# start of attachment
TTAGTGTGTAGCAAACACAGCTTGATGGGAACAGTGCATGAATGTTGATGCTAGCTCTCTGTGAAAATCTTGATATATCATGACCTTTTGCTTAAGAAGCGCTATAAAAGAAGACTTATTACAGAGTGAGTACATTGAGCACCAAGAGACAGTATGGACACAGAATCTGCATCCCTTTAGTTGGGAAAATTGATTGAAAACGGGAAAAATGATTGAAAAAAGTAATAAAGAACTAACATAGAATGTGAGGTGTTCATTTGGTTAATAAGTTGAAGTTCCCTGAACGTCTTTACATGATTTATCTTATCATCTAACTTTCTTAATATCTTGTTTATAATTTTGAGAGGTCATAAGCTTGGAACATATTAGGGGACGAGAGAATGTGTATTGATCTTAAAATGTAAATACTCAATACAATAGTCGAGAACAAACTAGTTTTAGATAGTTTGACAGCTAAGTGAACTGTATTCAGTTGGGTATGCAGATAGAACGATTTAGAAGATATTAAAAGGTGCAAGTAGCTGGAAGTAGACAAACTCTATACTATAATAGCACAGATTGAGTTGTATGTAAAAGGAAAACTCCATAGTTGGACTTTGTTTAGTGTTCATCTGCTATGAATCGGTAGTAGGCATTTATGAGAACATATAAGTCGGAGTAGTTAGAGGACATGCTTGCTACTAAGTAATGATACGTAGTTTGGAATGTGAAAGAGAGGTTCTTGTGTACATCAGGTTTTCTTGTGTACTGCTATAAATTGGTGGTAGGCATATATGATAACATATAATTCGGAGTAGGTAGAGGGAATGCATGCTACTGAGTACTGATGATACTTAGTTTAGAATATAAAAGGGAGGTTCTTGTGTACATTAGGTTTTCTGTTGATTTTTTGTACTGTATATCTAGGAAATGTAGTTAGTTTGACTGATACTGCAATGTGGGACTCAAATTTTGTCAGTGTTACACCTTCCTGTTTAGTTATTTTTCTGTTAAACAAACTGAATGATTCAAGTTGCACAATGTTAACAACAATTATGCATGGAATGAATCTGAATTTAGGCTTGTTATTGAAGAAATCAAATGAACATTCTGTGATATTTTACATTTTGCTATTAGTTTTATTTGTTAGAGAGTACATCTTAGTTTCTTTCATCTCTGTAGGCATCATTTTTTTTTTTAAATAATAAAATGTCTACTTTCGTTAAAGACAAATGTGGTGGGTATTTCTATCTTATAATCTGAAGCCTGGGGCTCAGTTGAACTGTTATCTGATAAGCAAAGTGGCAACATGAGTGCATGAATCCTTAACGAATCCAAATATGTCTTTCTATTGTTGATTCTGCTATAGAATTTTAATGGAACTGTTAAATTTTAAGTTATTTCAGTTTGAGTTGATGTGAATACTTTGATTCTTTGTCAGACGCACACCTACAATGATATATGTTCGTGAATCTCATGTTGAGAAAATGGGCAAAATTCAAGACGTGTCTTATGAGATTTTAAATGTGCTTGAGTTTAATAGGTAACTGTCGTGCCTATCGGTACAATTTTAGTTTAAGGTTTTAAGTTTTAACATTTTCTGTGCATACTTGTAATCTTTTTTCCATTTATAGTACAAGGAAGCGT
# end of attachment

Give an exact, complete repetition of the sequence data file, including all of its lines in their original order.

TTAGTGTGTAGCAAACACAGCTTGATGGGAACAGTGCATGAATGTTGATGCTAGCTCTCTGTGAAAATCTTGATATATCATGACCTTTTGCTTAAGAAGCGCTATAAAAGAAGACTTATTACAGAGTGAGTACATTGAGCACCAAGAGACAGTATGGACACAGAATCTGCATCCCTTTAGTTGGGAAAATTGATTGAAAACGGGAAAAATGATTGAAAAAAGTAATAAAGAACTAACATAGAATGTGAGGTGTTCATTTGGTTAATAAGTTGAAGTTCCCTGAACGTCTTTACATGATTTATCTTATCATCTAACTTTCTTAATATCTTGTTTATAATTTTGAGAGGTCATAAGCTTGGAACATATTAGGGGACGAGAGAATGTGTATTGATCTTAAAATGTAAATACTCAATACAATAGTCGAGAACAAACTAGTTTTAGATAGTTTGACAGCTAAGTGAACTGTATTCAGTTGGGTATGCAGATAGAACGATTTAGAAGATATTAAAAGGTGCAAGTAGCTGGAAGTAGACAAACTCTATACTATAATAGCACAGATTGAGTTGTATGTAAAAGGAAAACTCCATAGTTGGACTTTGTTTAGTGTTCATCTGCTATGAATCGGTAGTAGGCATTTATGAGAACATATAAGTCGGAGTAGTTAGAGGACATGCTTGCTACTAAGTAATGATACGTAGTTTGGAATGTGAAAGAGAGGTTCTTGTGTACATCAGGTTTTCTTGTGTACTGCTATAAATTGGTGGTAGGCATATATGATAACATATAATTCGGAGTAGGTAGAGGGAATGCATGCTACTGAGTACTGATGATACTTAGTTTAGAATATAAAAGGGAGGTTCTTGTGTACATTAGGTTTTCTGTTGATTTTTTGTACTGTATATCTAGGAAATGTAGTTAGTTTGACTGATACTGCAATGTGGGACTCAAATTTTGTCAGTGTTACACCTTCCTGTTTAGTTATTTTTCTGTTAAACAAACTGAATGATTCAAGTTGCACAATGTTAACAACAATTATGCATGGAATGAATCTGAATTTAGGCTTGTTATTGAAGAAATCAAATGAACATTCTGTGATATTTTACATTTTGCTATTAGTTTTATTTGTTAGAGAGTACATCTTAGTTTCTTTCATCTCTGTAGGCATCATTTTTTTTTTTAAATAATAAAATGTCTACTTTCGTTAAAGACAAATGTGGTGGGTATTTCTATCTTATAATCTGAAGCCTGGGGCTCAGTTGAACTGTTATCTGATAAGCAAAGTGGCAACATGAGTGCATGAATCCTTAACGAATCCAAATATGTCTTTCTATTGTTGATTCTGCTATAGAATTTTAATGGAACTGTTAAATTTTAAGTTATTTCAGTTTGAGTTGATGTGAATACTTTGATTCTTTGTCAGACGCACACCTACAATGATATATGTTCGTGAATCTCATGTTGAGAAAATGGGCAAAATTCAAGACGTGTCTTATGAGATTTTAAATGTGCTTGAGTTTAATAGGTAACTGTCGTGCCTATCGGTACAATTTTAGTTTAAGGTTTTAAGTTTTAACATTTTCTGTGCATACTTGTAATCTTTTTTCCATTTATAGTACAAGGAAGCGT